Development of silencing vectors for Aspergillus fumigatus based on mycoviruses and short interspersed nuclear elements

File Description SizeFormat 
Kanhayuwa-S-2016-PhD-Thesis.pdfThesis8.63 MBAdobe PDFView/Open
Title: Development of silencing vectors for Aspergillus fumigatus based on mycoviruses and short interspersed nuclear elements
Authors: Kanhayuwa, Lakkhana
Item Type: Thesis or dissertation
Abstract: A novel mycovirus named Aspergillus fumigatus tetramycovirus-1 (AfuTmV-1) was discovered and characterized in the human pathogenic fungus, A. fumigatus clinical isolate Af293. The virus reveals several unique features not previously found in double-stranded RNA (dsRNA) viruses and represents the first dsRNA that is infectious both as a purified entity and a naked dsRNA. The AfuTmV-1 is an unencapsidated dsRNA mycovirus comprised of four genomic segments, ranging in size from 1.1 to 2.4 kbp. The largest component encodes a putative viral RNA-dependent RNA polymerase (RdRP) where the sequence of the most highly conserved motif changes from GDDX to GDNQ. The third largest dsRNA encodes an S-adenosyl methionine-dependent methyltransferase (SAM) capping enzyme and the smallest dsRNA encodes a proline-alanine rich protein. Short interspersed nuclear elements (SINEs) were also identified in the fungal genome. Identification of the elements revealed tRNA-related and 5S rRNA-related SINE families which showed variation in transcription activity and copy number. AfuTmV-1 sequences together with SINEs were subsequently exploited to develop alternative tools for silencing genes in A. fumigatus. A truncated AfuTmV-1 based vector was successfully constructed and used as a prototype vector for generating a recombinant virus-induced gene silencing (VIGS) vector. Transcriptional fusion SINE-derived vectors were also developed to silence an ALB1/PKSP gene responsible for conidial pigmentation. With anticipation that the development will provide a powerful reverse genetic tool for functional genomics studies to identify key elements involved in fungal pathogenicity and also provide a medical benefit in exploiting mycoviruses as a future therapeutic agent against fungal infections.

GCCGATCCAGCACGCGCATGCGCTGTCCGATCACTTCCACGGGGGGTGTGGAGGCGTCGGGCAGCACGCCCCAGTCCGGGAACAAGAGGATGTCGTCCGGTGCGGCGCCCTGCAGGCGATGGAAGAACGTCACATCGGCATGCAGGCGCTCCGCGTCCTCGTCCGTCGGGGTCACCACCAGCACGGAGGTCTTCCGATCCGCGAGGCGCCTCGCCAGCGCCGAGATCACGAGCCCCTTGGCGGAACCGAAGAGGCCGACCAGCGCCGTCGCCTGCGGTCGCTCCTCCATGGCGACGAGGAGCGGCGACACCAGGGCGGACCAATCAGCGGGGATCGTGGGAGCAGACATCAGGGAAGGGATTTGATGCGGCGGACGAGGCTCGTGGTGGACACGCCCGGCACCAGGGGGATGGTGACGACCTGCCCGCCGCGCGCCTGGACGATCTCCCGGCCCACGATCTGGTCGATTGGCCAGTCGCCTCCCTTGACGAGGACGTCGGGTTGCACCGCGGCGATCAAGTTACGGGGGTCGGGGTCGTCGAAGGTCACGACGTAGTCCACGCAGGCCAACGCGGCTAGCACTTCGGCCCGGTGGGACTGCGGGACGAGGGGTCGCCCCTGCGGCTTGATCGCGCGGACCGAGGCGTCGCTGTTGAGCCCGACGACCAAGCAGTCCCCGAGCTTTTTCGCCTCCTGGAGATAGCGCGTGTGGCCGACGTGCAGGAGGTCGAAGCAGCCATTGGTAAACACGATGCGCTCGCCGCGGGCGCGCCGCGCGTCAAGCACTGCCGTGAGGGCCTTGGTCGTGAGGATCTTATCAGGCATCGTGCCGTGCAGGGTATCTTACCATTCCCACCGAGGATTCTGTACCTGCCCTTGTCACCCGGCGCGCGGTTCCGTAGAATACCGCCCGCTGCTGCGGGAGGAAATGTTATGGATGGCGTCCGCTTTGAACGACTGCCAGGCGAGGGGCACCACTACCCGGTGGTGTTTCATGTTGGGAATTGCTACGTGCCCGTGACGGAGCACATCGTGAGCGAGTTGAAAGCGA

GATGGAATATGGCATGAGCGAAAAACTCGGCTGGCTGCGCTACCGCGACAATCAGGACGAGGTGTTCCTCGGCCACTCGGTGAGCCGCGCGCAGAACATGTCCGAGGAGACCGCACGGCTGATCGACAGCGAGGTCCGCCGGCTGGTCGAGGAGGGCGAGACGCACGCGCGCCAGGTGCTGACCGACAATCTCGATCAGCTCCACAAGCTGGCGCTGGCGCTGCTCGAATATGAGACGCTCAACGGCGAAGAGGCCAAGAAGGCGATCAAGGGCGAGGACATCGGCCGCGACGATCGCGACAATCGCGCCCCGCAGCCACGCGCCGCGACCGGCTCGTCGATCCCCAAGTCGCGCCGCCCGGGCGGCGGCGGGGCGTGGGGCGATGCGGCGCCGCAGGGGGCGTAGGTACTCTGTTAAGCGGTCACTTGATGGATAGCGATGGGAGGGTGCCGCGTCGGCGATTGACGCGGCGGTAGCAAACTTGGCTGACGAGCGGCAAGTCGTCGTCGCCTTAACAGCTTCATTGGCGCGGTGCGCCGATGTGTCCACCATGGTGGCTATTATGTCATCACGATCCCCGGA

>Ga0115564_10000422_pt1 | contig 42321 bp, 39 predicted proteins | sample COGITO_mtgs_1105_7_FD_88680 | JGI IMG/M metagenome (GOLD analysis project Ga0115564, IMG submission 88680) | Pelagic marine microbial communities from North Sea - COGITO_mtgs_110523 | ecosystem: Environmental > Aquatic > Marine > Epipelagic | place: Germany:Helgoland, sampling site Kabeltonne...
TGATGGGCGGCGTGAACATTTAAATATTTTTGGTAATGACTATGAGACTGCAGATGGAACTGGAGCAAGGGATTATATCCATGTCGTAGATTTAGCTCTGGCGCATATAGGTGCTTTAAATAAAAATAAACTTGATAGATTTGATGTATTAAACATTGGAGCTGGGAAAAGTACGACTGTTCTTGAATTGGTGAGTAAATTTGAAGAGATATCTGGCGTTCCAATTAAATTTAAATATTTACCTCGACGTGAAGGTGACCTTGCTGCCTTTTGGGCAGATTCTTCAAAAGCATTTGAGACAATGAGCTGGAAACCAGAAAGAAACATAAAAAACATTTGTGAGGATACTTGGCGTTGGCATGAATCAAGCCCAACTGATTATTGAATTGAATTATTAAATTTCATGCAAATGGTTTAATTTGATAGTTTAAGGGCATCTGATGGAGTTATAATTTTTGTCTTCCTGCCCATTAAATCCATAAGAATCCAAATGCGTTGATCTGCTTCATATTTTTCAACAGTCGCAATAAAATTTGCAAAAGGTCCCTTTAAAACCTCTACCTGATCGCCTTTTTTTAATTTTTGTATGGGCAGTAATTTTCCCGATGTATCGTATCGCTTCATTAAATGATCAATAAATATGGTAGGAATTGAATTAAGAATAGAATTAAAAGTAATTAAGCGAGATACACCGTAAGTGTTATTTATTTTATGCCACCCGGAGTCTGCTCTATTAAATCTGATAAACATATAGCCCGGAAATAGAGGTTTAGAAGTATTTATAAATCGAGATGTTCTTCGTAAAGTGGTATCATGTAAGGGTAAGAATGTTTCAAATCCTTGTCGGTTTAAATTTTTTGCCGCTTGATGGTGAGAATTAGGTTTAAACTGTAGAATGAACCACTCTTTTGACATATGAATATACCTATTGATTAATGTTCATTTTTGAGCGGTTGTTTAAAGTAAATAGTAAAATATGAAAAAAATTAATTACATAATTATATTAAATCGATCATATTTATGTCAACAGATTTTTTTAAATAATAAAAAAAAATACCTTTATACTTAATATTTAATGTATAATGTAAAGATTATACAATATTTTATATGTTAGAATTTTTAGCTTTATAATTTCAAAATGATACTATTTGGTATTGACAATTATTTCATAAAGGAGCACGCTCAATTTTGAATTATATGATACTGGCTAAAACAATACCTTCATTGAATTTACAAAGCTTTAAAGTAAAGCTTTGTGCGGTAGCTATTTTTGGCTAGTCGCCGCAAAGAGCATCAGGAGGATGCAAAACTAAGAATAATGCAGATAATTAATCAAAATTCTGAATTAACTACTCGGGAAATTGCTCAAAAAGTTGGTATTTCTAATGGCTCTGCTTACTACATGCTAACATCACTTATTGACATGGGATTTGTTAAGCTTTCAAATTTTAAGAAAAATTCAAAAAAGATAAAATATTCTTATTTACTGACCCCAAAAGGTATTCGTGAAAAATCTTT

Content Version: Open Access
Issue Date: Jun-2015
Date Awarded: Jan-2016
Supervisor: Coutts, Robert
Spanu, Pietro
Sponsor/Funder: Thailand
Department: Life Sciences
Publisher: Imperial College London
Qualification Level: Doctoral
Qualification Name: Doctor of Philosophy (PhD)
Appears in Collections:Life Sciences PhD theses

Items in DSpace are protected by copyright, with all rights reserved, unless otherwise indicated.

Creative Commons